Permalink
Switch branches/tags
Nothing to show
Find file
Fetching contributors…
Cannot retrieve contributors at this time
115 lines (81 sloc) 2.98 KB
= Mix-ins and Metaprogramming =
Inheritance is an interesting code-reuse model, but what if we want to mix in more than one set of existing methods? For example, if we have these classes:
class FilterEach
def filter(&blk)
v = self.class.new # self.class is our Class object
self.each do |x|
if blk.call(x)
v.push(x)
end
end
v
end
end
class MapEach
def map(&blk)
v = self.class.new
self.each do |x|
v.push(blk.call(x))
end
v
end
end
class SomeContainer
def each
# ...
end
def push
# ...
end
end
How can we put the functionality of both `MapEach` and `FilterEach` onto `SomeContainer`?
== Modules ==
One thing you may notice about the `MapEach` and `FilterEach` classes is that they do not really represent a data structure of any kind. They have no `initialize` method, and use no instance variables. They're just a collection of methods. Ruby has another structure for collections of methods, called a module:
module MapEachModule
def map(&blk)
# ...
end
end
Methods in a module may be brought into scope by using the `Object#include` method:
include MapEachModule
Which means you can include the methods into the context of a class:
class SomeContainer
include MapEachModule
end
Which essentially adds the methods from the module to the class. This is called "mixing in a module" and modules defined for just this purpose are called "mix-in modules".
== Mix-ins and Inheritance ==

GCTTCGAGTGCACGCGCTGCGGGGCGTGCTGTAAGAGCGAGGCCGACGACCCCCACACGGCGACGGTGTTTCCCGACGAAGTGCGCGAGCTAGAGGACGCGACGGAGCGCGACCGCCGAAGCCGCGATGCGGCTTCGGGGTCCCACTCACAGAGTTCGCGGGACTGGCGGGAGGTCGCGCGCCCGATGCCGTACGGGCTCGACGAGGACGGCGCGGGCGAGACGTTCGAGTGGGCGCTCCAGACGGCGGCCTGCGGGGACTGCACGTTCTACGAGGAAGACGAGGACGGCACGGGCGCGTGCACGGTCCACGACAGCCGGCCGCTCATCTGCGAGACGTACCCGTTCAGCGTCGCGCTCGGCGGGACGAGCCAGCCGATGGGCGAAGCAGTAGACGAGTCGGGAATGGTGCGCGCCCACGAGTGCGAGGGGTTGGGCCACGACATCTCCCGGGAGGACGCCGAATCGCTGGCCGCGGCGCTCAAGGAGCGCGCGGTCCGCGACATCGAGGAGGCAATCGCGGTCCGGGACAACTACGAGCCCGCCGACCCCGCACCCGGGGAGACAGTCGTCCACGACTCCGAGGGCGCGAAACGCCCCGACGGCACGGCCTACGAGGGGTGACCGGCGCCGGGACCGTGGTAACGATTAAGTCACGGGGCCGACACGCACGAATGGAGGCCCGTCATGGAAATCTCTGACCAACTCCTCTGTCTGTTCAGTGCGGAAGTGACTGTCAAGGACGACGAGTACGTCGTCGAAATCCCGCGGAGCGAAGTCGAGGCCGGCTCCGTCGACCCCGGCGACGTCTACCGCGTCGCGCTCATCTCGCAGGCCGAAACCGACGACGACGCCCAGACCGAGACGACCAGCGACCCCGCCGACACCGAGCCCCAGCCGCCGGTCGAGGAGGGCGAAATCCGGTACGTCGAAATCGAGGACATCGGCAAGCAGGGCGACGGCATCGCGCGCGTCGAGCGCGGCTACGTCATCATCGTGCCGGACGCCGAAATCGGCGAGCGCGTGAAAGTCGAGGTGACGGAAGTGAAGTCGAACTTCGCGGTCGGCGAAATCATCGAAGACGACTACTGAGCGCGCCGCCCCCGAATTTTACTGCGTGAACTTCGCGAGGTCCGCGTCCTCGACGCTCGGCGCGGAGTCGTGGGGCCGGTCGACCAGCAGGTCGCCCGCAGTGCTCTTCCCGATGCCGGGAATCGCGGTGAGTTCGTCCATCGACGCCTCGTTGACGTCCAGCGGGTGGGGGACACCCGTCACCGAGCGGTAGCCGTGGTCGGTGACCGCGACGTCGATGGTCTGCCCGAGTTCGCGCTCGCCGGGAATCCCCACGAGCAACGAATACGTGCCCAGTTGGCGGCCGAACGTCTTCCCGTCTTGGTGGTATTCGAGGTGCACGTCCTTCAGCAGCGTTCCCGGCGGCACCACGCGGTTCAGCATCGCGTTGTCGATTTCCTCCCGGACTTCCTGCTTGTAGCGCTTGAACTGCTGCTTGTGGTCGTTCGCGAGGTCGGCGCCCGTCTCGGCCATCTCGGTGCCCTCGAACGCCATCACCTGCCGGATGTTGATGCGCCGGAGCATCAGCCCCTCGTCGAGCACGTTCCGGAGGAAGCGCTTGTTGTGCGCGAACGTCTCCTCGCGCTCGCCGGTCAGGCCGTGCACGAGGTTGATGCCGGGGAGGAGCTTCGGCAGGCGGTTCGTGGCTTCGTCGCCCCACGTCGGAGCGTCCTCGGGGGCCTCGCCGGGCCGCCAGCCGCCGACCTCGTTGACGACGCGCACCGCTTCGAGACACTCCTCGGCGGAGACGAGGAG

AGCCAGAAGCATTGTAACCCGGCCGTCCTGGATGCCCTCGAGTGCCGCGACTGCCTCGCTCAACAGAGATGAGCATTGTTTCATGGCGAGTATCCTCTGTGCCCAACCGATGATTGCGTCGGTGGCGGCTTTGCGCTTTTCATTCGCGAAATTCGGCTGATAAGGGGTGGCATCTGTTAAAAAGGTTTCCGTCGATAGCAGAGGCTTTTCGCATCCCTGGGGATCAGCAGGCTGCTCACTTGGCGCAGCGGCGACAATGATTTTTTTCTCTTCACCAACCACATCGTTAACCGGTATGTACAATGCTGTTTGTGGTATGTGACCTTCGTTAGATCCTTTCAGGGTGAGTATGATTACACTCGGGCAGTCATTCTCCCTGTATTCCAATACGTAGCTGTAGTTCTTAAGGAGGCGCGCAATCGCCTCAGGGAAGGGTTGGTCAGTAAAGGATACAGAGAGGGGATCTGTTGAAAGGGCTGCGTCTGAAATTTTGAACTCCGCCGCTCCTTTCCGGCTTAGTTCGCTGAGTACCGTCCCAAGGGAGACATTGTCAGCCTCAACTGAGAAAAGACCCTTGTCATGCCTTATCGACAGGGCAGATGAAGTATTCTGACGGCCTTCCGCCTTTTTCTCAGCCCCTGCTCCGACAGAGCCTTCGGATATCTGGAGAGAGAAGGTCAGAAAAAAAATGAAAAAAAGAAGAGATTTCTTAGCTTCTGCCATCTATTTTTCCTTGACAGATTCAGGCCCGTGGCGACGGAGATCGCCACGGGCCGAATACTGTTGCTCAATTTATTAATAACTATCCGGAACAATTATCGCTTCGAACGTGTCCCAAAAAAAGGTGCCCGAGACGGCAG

A mix-in is very difficult to tell apart from inheritance, for example:
class SomeContainer < FilterEach
include MapEachModule
end
SomeContainer.new.is_a?(FilterEach) # true
SomeContainer.new.is_a?(MapEachModule) # true
The biggest difference between the two models is that the `super` method does not dispatch to methods in a module.
== Metaprogramming ==
Metaprogramming is a term used for any code which essentially writes new code into a context based on existing code. Our use of `self.class` above is an instance of "reflection", which is a very close cousin of metaprogramming. We ask the `self` object what the class that it was created from was, so that we can create a new instance of the right class.
Here is an example of metaprogramming:
v = # Some array
if v.first > v.last
def v.bigEnd
self.first
end
else
def v.bigEnd
self.last
end
end
This defines a new method only on the specfic object. Every object in Ruby has what is called a "metaclass", which holds any methods that exist only on that object and not in the class the object was built from. You can also dynamically add methods to classes:
input = 8
Fixnum.class_eval {
define_method :plus_input, lambda {
self + input
}
}
8.plus_input # 16
You can also simulate this behaviour by taking advantaged of the fact that Ruby calls a method named `method_missing` when there is an attempt to send a message that has no associated method:
class Hash
def method_missing(method_name, *args)
self[method_name]
end
end
({:a => 12}).a # 12